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What Causes Hip and Groin Pain?

Hip and groin pain is prevalent across the population, from athletes to office workers. There are many factors to be considered in what causes hip and groin pain. As a person ages across the lifespan, the factors contributing to this pain change. In a younger population, muscle and cartilage tears are more prevalent in an athletic population. As you get older, muscle overload, such as tendinopathies, can occur as can osteoarthritic changes to the joint. All of these can be managed alongside a physiotherapist and the vast majority of hip and groin related conditions can be managed conservatively with a combination of manual therapy, exercise and guidance regarding activity.

What Causes Hip and Groin Pain?

The hip is a large ball and socket joint, connecting the femur (thigh bone) to the pelvis. This means the leg can be moved in all directions to a varying degree and provides force transfer between the lower limb and the torso. The hip joint is surrounded by strong ligaments and muscles that assist in stability and movement.

When considering what causes hip and groin pain it is important to look at a variety of factors, including range of movement, strength and lifestyle factors. Outside of acute injuries, what could cause hip and groin pain is often a combination of many factors that all need to be addressed in treatment and management. Hip and groin pain can be influenced by bony or cartilage changes such as osteoarthritis, labral tears or Femoro-acetebular impingement, muscle overload such as iliopsoas or adductor tendinopathies, movement restriction from muscular tightness and pregnancy related changes such as pubic symphysis inflammation.

It is important your Physiotherapists assesses the whole picture when diagnosing and treating hip and groin pain. This way any treatment will have lasting effects not just resolving your symptoms but solving the underlying issue long term.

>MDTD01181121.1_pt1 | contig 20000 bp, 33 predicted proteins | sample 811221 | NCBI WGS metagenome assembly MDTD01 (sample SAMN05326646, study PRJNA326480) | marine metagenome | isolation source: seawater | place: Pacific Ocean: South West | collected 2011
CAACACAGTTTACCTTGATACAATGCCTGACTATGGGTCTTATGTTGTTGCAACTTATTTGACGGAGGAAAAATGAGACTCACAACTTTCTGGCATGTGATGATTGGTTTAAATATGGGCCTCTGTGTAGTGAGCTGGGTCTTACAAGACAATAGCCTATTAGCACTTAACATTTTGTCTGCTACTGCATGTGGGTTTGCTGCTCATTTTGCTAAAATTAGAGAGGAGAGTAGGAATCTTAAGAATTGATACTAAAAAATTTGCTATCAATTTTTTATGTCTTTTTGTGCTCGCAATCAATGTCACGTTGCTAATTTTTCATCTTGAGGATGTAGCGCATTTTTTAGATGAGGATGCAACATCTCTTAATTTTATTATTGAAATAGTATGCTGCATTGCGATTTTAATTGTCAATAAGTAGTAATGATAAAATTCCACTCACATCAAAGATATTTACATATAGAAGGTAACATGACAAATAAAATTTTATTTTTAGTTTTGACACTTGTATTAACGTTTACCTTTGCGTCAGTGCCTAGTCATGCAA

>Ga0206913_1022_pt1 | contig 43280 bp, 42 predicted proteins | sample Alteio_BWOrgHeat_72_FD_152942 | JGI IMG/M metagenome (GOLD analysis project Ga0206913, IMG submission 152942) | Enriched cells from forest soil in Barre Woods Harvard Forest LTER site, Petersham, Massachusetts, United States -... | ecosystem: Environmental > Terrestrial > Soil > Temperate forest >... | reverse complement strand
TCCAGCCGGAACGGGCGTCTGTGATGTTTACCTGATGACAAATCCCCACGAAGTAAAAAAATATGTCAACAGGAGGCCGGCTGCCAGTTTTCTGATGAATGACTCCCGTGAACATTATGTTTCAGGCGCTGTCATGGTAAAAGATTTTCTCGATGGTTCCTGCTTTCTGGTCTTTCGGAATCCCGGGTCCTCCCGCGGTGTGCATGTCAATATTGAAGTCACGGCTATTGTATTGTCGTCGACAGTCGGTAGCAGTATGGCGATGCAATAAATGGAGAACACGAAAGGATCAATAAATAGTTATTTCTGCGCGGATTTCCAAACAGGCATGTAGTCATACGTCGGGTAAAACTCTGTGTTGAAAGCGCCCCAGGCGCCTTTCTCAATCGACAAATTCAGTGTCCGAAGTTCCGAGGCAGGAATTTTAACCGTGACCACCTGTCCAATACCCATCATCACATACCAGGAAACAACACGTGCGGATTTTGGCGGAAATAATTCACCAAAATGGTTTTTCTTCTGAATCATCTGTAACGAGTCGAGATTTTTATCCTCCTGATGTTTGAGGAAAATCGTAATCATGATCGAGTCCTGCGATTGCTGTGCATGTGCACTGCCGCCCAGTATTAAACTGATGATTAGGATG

What are the Symptoms of Hip and Groin Pain?

When determining what causes hip and groin pain, your Barefoot Physiotherapist will undertake an assessment around the joint, carrying out a number of movement and muscle tests, the exact tests will be dependent upon the individual’s presentation. Your Physiotherapist will ask you about what symptoms you are experiencing and if you are experiencing hip or groin pain you may notice:

  • clicking or catching in the hip joint
  • stiffness in movements
  • pain that is worst in the morning
  • pain that improves with activity
  • referred pain into the buttocks or thigh
  • pain that started after an increase in physical activity
  • localised pain that increases with single leg activity
  • sudden pain after a loaded movement, such as kicking
  • an ache around the outer hip, in a “C” shape

These are some of the more common symptoms reported by hip and groin pain and can help your physiotherapist determine priority for treatment.

How Will a Physio Diagnose Hip and Groin Injuries?

When diagnosing a hip injury causing groin pain, your physiotherapist will complete a number of objective assessment tests. At Barefoot Physiotherapy, our treatment framework helps to guide our process so it is thorough and we can get to the root cause of your pain. Some of these tests include palpation of various tissues involved in the hip complex; range of movements such as hip flexion and rotation and lumbar (low back) movement; intra-articular orthopaedic tests; resisted muscle activation; functional movements such as squats or single leg stance.

During these tests, we are looking for restriction in movements, asymmetries in range and strength and pain replication. While these tests are not fully accurate in diagnosing, they can be helpful in creating a picture to guide clinical decision making and management. Once your Physiotherapist has a good idea of what type of hip/ groin pain you are presenting with, they will move on to treatment of the area which will be discussed below.